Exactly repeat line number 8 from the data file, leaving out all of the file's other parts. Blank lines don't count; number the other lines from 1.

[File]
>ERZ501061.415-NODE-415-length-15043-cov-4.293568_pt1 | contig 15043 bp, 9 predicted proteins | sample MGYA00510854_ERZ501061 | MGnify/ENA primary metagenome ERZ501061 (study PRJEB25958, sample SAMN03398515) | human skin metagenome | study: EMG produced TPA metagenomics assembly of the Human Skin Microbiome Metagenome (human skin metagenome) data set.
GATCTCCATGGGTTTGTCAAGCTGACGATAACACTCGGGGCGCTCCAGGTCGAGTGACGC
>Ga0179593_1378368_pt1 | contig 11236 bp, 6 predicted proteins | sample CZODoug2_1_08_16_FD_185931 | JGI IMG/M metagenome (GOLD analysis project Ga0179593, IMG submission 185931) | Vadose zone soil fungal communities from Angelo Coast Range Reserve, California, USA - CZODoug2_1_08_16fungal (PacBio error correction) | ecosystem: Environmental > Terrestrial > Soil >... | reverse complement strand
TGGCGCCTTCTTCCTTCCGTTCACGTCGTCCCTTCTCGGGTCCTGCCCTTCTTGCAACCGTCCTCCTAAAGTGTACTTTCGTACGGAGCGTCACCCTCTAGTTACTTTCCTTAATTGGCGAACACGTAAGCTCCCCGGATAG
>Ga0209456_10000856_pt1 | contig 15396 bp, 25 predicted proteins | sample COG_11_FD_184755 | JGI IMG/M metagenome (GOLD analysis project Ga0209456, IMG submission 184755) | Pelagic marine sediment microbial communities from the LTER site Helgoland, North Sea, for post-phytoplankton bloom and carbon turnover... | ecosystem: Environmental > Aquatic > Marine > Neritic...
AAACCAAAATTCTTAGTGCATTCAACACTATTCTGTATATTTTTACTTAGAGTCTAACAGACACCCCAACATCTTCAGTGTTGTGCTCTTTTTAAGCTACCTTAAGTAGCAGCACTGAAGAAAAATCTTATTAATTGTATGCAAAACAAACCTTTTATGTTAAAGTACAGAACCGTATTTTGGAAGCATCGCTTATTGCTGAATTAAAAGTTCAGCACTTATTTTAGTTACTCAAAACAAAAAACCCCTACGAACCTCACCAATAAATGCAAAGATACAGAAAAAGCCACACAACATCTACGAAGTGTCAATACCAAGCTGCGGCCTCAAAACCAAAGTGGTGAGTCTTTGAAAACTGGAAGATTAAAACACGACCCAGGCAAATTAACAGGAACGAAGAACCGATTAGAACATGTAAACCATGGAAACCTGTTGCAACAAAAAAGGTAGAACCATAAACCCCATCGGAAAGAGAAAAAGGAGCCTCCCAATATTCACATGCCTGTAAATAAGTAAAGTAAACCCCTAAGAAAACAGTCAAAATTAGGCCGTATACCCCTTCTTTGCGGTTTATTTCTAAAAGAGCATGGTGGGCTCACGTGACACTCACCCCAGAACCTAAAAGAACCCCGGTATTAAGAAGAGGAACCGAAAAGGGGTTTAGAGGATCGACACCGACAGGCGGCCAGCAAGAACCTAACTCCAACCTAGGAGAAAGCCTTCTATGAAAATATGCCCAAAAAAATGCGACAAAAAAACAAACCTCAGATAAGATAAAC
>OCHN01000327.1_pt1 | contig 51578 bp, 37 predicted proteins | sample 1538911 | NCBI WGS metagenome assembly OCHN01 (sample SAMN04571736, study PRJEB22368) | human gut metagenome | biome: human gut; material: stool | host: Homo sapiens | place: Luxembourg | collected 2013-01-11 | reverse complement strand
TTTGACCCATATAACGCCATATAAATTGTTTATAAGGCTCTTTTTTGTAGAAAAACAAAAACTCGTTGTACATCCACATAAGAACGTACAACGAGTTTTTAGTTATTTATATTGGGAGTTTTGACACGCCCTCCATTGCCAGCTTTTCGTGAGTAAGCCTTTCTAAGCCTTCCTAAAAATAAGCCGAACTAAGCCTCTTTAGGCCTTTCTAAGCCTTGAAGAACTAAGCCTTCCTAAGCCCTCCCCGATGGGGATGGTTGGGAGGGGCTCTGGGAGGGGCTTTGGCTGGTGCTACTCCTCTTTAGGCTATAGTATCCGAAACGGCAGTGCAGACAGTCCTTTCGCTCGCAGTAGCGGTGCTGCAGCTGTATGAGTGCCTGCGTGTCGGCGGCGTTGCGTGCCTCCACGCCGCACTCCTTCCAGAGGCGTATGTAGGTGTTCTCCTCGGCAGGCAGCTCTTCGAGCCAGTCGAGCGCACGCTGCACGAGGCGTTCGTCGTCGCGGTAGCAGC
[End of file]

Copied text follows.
TTTGACCCATATAACGCCATATAAATTGTTTATAAGGCTCTTTTTTGTAGAAAAACAAAAACTCGTTGTACATCCACATAAGAACGTACAACGAGTTTTTAGTTATTTATATTGGGAGTTTTGACACGCCCTCCATTGCCAGCTTTTCGTGAGTAAGCCTTTCTAAGCCTTCCTAAAAATAAGCCGAACTAAGCCTCTTTAGGCCTTTCTAAGCCTTGAAGAACTAAGCCTTCCTAAGCCCTCCCCGATGGGGATGGTTGGGAGGGGCTCTGGGAGGGGCTTTGGCTGGTGCTACTCCTCTTTAGGCTATAGTATCCGAAACGGCAGTGCAGACAGTCCTTTCGCTCGCAGTAGCGGTGCTGCAGCTGTATGAGTGCCTGCGTGTCGGCGGCGTTGCGTGCCTCCACGCCGCACTCCTTCCAGAGGCGTATGTAGGTGTTCTCCTCGGCAGGCAGCTCTTCGAGCCAGTCGAGCGCACGCTGCACGAGGCGTTCGTCGTCGCGGTAGCAGC